As our civilization becomes more diverse, and more accepting, we still, like a man dangling from a cliff by his fingertips, cling to the traditional sense of what a man and a woman are supposed to be – what they like and don’t like and what they are supposed to be interested in and passionate about. I wouldn’t under any circumstances suggest that I’m somehow breaking new ground myself – I’m a white guy who likes girls, it doesn’t get more mundane than that. But I’ve always had cause to wonder why not being in to the same things that other guys of my generation are somehow makes me one of the “other people.” What we like or don’t is still acceptable grounds for prejudging each other and defining how we stack up against the societal norm – whatever the hell that is.
I would think that for regular readers my nerdiness has been well heretofore established, what with innumerable references to Star Trek, Star Wars and those nefarious little ponies. Conversely, I haven’t even a microscopic level of interest in football, hockey, boxing, wrestling, ultimate fighting, nachos, beer (beyond a good pint of Guinness every now and then) or, as I realized while waiting for mine to be fixed, cars.
We do so love our magnificent machines, don’t we. But not I. I recall once walking with a group of friends, maybe four or five of them, from my house to some summertime event. From moment one of this hourlong trek, the conversation did not deviate from engines, cams, rims, horsepower, makes, models, torque, valves, and god knows whatever else. Every parked car we passed gave additional fuel – pardon the pun – to this ongoing, intellectually numbing dialogue where the underlying theme, if any, was one-upping each other with increasingly picayune displays of automobile expertise – the ultimate irony being that we were all too young to drive. I think I got maybe one or two words in, likely nothing more profound than “Yeah” and its more insightful variation, “Oh yeah.” To me, a car has only ever been a necessary tool for getting from one place to another in a world where we’ve spread ourselves out too far. I don’t enjoy the experience of driving whatsoever. I’m impatient with other drivers, I’m always convinced I’m going to hit something, and every whiff of exhaust sends me into a mental tailspin about what we are doing to the planet. If it has four wheels, sitting in it doesn’t feel like being confined in a decompression tank and it isn’t costing me my firstborn to keep running, I don’t care what it looks like or how many cylinders are blasting away under the hood.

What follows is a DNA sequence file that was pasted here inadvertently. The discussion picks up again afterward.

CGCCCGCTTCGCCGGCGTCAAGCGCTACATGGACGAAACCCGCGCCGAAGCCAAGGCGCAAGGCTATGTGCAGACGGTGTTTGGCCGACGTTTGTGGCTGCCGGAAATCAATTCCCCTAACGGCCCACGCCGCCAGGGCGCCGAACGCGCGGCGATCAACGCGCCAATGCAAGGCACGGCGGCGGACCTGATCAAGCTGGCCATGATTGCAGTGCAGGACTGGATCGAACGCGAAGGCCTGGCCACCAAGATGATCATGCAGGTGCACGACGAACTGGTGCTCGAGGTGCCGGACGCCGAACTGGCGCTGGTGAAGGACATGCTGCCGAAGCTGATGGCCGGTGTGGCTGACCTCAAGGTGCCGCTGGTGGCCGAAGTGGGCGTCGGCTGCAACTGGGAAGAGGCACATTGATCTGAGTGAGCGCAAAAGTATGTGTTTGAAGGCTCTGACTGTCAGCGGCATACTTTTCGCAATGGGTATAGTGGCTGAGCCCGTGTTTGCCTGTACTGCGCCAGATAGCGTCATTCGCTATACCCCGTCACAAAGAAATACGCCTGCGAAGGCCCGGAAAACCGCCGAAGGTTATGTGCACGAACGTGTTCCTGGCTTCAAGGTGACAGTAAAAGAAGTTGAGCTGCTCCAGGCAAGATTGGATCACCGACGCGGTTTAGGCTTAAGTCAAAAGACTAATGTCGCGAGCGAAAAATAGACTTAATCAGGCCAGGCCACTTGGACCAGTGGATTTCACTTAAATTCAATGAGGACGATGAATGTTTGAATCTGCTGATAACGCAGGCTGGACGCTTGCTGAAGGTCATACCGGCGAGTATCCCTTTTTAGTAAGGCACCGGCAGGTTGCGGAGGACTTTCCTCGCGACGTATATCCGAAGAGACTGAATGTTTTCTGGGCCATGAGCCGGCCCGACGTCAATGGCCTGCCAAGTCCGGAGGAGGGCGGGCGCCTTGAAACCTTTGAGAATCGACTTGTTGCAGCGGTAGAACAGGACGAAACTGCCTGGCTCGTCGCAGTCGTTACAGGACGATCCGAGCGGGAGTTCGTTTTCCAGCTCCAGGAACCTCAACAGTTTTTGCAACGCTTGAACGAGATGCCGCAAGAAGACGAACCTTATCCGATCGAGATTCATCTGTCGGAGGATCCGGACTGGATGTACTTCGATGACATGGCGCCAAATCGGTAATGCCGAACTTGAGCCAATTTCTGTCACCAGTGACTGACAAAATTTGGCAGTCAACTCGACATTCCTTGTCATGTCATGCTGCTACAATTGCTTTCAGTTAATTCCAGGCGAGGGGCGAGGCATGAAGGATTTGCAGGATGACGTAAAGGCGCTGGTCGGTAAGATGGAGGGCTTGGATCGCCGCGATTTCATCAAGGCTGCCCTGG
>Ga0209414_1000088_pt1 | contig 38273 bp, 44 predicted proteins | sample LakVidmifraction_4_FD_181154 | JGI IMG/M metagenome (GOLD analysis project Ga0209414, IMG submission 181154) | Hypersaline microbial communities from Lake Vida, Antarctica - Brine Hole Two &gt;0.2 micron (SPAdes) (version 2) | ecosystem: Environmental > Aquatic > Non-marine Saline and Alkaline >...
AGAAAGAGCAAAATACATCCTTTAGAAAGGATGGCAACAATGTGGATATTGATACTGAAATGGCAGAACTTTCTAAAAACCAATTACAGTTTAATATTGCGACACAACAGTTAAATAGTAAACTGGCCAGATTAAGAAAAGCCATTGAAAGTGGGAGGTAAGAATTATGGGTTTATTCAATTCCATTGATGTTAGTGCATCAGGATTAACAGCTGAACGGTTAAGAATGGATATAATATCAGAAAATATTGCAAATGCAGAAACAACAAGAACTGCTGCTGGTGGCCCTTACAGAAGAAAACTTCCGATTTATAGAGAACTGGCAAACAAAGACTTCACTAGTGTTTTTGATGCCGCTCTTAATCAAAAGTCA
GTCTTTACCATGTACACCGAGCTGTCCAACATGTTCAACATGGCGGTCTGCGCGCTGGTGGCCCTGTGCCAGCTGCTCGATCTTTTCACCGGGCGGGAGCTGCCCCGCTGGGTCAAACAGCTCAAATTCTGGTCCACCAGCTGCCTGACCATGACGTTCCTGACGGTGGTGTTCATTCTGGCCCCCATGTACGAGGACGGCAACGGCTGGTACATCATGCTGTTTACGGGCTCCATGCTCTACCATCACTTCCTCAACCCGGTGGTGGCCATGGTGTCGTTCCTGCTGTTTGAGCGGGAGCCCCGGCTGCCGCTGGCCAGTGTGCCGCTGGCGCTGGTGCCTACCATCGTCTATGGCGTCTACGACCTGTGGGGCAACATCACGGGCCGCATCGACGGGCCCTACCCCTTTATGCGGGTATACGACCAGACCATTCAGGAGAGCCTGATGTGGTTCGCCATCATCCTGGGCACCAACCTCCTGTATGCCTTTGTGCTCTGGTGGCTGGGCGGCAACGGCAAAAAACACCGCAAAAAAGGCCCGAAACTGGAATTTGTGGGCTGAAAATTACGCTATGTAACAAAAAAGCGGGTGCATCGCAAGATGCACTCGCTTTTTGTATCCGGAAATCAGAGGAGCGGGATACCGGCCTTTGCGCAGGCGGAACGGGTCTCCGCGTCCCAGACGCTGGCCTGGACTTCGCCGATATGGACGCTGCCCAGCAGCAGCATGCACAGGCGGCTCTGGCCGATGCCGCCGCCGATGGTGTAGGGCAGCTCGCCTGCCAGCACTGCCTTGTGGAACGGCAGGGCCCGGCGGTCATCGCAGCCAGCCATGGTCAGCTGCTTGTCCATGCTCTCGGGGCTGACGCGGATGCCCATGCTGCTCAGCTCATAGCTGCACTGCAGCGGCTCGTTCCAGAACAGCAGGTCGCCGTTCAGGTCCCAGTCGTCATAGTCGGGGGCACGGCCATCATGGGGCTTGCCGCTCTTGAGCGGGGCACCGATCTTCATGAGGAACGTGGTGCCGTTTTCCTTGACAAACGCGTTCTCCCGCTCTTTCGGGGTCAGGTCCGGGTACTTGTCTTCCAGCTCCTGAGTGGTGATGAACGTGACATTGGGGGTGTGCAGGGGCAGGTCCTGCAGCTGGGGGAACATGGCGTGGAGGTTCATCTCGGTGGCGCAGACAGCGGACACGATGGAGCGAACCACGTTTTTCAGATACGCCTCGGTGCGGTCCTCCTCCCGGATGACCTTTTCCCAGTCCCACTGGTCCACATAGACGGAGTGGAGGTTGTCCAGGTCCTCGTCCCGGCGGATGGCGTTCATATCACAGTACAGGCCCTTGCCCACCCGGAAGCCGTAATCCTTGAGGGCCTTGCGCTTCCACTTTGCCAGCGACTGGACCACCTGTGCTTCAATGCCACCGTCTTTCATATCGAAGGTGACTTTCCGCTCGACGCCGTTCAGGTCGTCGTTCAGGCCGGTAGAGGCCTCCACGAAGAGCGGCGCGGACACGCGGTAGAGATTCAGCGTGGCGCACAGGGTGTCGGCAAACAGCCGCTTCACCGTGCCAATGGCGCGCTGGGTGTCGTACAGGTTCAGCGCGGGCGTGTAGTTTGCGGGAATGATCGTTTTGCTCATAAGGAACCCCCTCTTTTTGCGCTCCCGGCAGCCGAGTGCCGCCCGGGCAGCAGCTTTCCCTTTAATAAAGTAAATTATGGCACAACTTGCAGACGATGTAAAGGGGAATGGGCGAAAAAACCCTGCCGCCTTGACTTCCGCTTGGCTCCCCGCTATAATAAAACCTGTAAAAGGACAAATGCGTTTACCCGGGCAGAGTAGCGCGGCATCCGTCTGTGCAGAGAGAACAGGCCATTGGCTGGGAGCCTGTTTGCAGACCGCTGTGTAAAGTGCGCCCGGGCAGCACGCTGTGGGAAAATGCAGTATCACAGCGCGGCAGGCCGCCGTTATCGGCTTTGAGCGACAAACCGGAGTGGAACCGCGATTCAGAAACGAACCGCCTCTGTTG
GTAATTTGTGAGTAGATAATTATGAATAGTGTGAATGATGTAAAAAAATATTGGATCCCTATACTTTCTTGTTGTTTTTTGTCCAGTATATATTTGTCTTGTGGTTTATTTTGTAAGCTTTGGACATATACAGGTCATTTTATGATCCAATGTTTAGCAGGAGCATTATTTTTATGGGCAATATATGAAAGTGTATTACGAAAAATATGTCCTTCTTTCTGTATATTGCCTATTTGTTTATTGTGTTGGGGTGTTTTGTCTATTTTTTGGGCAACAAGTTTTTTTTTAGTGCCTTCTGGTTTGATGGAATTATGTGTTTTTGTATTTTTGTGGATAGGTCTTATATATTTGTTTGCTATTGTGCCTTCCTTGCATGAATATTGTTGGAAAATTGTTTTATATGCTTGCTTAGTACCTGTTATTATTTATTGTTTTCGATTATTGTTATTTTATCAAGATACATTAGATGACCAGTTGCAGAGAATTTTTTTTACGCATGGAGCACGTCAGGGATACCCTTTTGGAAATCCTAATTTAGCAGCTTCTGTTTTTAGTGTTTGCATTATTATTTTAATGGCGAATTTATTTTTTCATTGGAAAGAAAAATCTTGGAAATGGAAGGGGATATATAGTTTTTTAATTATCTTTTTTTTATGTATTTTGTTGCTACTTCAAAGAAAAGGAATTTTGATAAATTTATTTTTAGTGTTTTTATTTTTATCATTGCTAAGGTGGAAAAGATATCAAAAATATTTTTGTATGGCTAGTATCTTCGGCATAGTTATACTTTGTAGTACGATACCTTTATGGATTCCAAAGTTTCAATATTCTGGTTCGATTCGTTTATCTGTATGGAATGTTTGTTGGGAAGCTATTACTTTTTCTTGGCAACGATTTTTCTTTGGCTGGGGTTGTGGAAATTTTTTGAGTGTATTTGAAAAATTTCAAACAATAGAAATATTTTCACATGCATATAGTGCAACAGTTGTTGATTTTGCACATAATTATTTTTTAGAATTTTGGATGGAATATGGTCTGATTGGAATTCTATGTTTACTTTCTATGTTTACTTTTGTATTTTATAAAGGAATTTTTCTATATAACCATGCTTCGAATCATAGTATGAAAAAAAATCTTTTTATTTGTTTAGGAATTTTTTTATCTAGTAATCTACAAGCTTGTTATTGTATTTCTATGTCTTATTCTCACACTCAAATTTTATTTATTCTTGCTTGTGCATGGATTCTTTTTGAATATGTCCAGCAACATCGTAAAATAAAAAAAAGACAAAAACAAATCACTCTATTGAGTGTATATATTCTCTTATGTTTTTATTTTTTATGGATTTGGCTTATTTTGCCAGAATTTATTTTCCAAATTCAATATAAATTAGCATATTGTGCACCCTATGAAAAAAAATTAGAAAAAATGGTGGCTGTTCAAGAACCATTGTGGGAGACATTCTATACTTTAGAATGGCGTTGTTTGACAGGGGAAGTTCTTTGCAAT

I appreciate that everyone has his passions. Some are passionate about food, about movies, about designer clothes. I am most passionate about writing. The major difference, as I see it, is that I don’t talk incessantly about what colour typewriter or paper stock Hemingway or Tolkien or Ian Fleming used and how many words you can get out of a single strand of typing ribbon (or, rather than dating myself, I don’t know – the accuracy of the Microsoft Word spell check?) The passion of driving doesn’t compute for me – when you’re writing something you are on a journey of the soul to places and states of being unknown, but when you arrive at the end of a car trip, are you changed? Have you had an enlightening experience? Are you somehow physically different because of the type of car you drove up in? No, you’re just there at your destination, whether you took a Ferrari or a jalopy, whether you experienced the rush of breakneck speed or waddled in at 2 mph. I understand that there are people who love fixing cars, who love transforming rustbuckets into sleek machines. That’s fine, and that’s something entirely different – that’s more along the lines of what writing is, the process of creation. But I still can’t get behind an invention whose existence, like it or not, has led to most of the wars we’ve fought over the last hundred years (and consequently a great deal of our environmental degradation) so Susie can get to the beach in her sweet sixteen present.
It frustrates me that our society needs the car so much. I accept that it’s here to stay for the foreseeable future. I just don’t get why we should celebrate its trivialities at the same time, or why worship of all things automotive continues to be a prerequisite of masculinity. And I find a bit of hypocrisy in the “racing fan” who is really just there to see those so-called beautiful machines crash and explode, or in the man who will chide his wife for the effort and money she spends on her hair and makeup while fretting lovingly over every stone chip and rubbing baby oil into his leather seats every night. Perhaps this entire argument veers toward the curmudgeonly; perhaps one man’s passion will always be another man’s waste of time, no matter what it is. But there is one major difference. Drunken writing gave us some of the greatest and most spiritually transformative classics of modern literature. Drunken driving just kills people.